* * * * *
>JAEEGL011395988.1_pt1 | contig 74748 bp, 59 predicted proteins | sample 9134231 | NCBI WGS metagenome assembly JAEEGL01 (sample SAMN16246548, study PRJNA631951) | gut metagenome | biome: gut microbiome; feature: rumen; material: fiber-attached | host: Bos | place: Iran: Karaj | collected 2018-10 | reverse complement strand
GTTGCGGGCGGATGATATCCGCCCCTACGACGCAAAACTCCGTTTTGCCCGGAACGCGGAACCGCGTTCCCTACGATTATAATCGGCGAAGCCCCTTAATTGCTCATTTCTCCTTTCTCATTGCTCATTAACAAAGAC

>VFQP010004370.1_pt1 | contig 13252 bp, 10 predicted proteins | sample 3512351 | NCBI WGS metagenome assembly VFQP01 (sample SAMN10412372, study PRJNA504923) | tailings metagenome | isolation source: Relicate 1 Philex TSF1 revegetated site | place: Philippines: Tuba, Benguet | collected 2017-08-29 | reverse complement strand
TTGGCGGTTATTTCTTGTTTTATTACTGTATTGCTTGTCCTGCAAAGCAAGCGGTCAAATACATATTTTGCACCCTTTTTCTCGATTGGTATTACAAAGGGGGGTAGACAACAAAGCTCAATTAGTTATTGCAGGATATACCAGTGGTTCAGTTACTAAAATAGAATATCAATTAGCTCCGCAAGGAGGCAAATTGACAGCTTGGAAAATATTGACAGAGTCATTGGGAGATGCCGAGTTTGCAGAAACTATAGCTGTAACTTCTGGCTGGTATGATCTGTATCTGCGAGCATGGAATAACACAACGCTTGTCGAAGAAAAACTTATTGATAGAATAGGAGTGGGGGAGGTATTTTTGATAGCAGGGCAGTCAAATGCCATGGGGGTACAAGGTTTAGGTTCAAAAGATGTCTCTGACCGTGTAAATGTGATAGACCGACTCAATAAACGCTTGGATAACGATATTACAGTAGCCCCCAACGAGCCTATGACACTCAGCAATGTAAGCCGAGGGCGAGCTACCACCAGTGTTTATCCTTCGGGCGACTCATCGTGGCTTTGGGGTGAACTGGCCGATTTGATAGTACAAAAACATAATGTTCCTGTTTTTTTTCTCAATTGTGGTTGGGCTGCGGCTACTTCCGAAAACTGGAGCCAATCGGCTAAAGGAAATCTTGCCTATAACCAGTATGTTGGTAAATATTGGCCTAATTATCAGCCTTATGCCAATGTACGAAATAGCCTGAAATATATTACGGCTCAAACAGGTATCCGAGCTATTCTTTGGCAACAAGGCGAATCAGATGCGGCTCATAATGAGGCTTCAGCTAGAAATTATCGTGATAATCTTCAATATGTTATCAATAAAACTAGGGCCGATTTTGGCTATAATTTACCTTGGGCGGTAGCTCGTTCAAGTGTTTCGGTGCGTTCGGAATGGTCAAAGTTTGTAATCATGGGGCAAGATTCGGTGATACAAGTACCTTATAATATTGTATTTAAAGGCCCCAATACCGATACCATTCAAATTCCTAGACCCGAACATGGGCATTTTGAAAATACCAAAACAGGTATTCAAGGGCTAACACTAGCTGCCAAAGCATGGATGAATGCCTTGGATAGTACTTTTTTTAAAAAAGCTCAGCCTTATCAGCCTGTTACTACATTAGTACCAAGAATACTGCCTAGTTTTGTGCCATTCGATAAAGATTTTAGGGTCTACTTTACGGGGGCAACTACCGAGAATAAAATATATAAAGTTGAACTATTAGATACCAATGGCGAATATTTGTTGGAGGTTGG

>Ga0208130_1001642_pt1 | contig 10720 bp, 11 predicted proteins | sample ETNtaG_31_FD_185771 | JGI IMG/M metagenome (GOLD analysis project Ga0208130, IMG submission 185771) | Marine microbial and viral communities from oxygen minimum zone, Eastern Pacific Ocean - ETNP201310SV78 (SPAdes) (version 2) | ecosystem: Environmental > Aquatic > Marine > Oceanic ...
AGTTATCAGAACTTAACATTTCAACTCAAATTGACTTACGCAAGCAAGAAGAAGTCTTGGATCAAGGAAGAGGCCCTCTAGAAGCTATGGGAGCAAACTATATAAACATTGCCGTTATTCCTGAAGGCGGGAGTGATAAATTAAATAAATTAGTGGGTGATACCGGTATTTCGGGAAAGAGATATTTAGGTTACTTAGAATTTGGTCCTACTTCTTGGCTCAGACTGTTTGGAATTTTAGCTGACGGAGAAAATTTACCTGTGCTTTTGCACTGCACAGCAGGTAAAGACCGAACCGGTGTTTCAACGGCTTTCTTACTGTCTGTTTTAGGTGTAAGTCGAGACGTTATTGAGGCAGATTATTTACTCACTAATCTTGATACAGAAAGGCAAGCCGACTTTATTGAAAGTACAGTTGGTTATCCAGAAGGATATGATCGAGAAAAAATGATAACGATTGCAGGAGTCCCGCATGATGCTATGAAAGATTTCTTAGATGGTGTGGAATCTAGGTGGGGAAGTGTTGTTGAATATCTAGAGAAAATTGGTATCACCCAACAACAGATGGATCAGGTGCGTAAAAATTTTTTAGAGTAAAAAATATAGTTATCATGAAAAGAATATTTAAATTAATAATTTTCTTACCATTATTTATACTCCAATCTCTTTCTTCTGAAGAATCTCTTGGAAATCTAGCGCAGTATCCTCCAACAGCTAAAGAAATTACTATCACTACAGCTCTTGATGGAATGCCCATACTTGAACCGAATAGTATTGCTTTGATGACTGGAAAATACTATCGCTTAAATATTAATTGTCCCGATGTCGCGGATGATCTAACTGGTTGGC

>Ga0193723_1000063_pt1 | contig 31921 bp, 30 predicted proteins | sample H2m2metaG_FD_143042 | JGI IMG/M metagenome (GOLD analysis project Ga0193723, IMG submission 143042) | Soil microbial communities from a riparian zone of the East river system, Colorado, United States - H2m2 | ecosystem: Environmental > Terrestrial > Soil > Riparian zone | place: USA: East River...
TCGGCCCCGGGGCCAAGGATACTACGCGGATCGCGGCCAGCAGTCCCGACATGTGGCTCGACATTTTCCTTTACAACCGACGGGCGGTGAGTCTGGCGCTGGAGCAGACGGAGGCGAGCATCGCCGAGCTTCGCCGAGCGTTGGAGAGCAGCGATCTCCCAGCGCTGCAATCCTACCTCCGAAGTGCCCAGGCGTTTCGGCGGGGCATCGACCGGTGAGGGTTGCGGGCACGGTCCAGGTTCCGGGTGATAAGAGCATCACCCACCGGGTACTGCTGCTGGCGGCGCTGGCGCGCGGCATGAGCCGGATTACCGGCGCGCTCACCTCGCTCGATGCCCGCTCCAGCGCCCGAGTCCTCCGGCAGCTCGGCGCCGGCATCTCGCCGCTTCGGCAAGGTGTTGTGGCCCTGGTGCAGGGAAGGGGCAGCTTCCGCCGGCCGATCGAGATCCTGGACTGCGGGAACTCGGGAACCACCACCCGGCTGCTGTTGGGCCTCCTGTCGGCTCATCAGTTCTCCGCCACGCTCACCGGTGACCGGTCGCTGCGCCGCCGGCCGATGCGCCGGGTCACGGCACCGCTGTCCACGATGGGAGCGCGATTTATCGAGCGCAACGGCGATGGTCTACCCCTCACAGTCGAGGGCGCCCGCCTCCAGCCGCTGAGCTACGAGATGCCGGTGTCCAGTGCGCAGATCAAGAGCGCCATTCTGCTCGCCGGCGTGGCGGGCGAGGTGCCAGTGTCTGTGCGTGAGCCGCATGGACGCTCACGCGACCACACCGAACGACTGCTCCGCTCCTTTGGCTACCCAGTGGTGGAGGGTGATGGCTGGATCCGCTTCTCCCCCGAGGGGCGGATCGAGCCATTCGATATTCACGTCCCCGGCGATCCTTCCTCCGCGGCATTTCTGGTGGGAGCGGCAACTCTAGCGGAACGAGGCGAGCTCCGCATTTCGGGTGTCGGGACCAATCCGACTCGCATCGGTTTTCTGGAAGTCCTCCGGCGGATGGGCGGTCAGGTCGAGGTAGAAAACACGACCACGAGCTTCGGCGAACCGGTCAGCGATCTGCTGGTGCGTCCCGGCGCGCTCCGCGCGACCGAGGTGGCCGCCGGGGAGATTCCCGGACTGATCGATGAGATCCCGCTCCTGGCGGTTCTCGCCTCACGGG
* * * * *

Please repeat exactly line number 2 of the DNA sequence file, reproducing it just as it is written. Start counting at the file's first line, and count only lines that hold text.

GTTGCGGGCGGATGATATCCGCCCCTACGACGCAAAACTCCGTTTTGCCCGGAACGCGGAACCGCGTTCCCTACGATTATAATCGGCGAAGCCCCTTAATTGCTCATTTCTCCTTTCTCATTGCTCATTAACAAAGAC